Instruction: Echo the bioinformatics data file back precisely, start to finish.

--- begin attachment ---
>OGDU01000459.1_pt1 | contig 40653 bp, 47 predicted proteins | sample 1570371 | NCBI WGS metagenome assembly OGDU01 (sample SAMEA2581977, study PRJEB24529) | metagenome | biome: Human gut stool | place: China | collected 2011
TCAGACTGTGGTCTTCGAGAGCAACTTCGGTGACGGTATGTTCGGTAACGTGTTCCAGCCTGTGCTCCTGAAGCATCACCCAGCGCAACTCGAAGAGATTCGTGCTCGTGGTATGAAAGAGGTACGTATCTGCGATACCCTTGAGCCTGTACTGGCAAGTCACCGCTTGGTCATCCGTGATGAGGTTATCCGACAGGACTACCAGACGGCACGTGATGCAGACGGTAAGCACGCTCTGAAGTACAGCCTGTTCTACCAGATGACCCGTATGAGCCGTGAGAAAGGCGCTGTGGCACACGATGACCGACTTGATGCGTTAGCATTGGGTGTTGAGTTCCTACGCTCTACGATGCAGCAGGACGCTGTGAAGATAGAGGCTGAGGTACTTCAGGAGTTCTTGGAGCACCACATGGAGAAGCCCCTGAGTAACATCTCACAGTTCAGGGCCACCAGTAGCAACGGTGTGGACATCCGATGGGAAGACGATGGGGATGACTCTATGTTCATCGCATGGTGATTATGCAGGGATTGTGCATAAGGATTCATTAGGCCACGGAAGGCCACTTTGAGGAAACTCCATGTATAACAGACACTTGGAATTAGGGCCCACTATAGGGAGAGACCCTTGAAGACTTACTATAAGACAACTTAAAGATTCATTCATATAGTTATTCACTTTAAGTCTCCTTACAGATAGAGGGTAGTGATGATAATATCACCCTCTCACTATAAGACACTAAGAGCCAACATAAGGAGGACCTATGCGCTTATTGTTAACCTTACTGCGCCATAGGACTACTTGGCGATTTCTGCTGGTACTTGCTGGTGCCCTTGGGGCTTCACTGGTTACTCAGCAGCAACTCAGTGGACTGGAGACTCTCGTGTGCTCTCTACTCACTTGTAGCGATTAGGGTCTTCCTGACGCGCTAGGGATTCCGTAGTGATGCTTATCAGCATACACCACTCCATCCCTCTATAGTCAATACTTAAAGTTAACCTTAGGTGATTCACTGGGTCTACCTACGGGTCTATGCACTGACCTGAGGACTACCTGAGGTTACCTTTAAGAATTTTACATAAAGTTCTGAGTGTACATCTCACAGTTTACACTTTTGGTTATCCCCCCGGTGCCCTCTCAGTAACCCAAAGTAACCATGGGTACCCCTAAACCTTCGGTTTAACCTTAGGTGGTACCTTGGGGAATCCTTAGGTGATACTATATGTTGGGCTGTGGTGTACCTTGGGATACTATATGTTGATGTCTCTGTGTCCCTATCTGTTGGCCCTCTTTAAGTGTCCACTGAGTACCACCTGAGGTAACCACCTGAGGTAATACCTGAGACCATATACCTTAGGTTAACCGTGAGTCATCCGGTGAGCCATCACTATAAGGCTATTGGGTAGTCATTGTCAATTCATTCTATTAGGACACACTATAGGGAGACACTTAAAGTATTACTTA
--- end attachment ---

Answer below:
>OGDU01000459.1_pt1 | contig 40653 bp, 47 predicted proteins | sample 1570371 | NCBI WGS metagenome assembly OGDU01 (sample SAMEA2581977, study PRJEB24529) | metagenome | biome: Human gut stool | place: China | collected 2011
TCAGACTGTGGTCTTCGAGAGCAACTTCGGTGACGGTATGTTCGGTAACGTGTTCCAGCCTGTGCTCCTGAAGCATCACCCAGCGCAACTCGAAGAGATTCGTGCTCGTGGTATGAAAGAGGTACGTATCTGCGATACCCTTGAGCCTGTACTGGCAAGTCACCGCTTGGTCATCCGTGATGAGGTTATCCGACAGGACTACCAGACGGCACGTGATGCAGACGGTAAGCACGCTCTGAAGTACAGCCTGTTCTACCAGATGACCCGTATGAGCCGTGAGAAAGGCGCTGTGGCACACGATGACCGACTTGATGCGTTAGCATTGGGTGTTGAGTTCCTACGCTCTACGATGCAGCAGGACGCTGTGAAGATAGAGGCTGAGGTACTTCAGGAGTTCTTGGAGCACCACATGGAGAAGCCCCTGAGTAACATCTCACAGTTCAGGGCCACCAGTAGCAACGGTGTGGACATCCGATGGGAAGACGATGGGGATGACTCTATGTTCATCGCATGGTGATTATGCAGGGATTGTGCATAAGGATTCATTAGGCCACGGAAGGCCACTTTGAGGAAACTCCATGTATAACAGACACTTGGAATTAGGGCCCACTATAGGGAGAGACCCTTGAAGACTTACTATAAGACAACTTAAAGATTCATTCATATAGTTATTCACTTTAAGTCTCCTTACAGATAGAGGGTAGTGATGATAATATCACCCTCTCACTATAAGACACTAAGAGCCAACATAAGGAGGACCTATGCGCTTATTGTTAACCTTACTGCGCCATAGGACTACTTGGCGATTTCTGCTGGTACTTGCTGGTGCCCTTGGGGCTTCACTGGTTACTCAGCAGCAACTCAGTGGACTGGAGACTCTCGTGTGCTCTCTACTCACTTGTAGCGATTAGGGTCTTCCTGACGCGCTAGGGATTCCGTAGTGATGCTTATCAGCATACACCACTCCATCCCTCTATAGTCAATACTTAAAGTTAACCTTAGGTGATTCACTGGGTCTACCTACGGGTCTATGCACTGACCTGAGGACTACCTGAGGTTACCTTTAAGAATTTTACATAAAGTTCTGAGTGTACATCTCACAGTTTACACTTTTGGTTATCCCCCCGGTGCCCTCTCAGTAACCCAAAGTAACCATGGGTACCCCTAAACCTTCGGTTTAACCTTAGGTGGTACCTTGGGGAATCCTTAGGTGATACTATATGTTGGGCTGTGGTGTACCTTGGGATACTATATGTTGATGTCTCTGTGTCCCTATCTGTTGGCCCTCTTTAAGTGTCCACTGAGTACCACCTGAGGTAACCACCTGAGGTAATACCTGAGACCATATACCTTAGGTTAACCGTGAGTCATCCGGTGAGCCATCACTATAAGGCTATTGGGTAGTCATTGTCAATTCATTCTATTAGGACACACTATAGGGAGACACTTAAAGTATTACTTA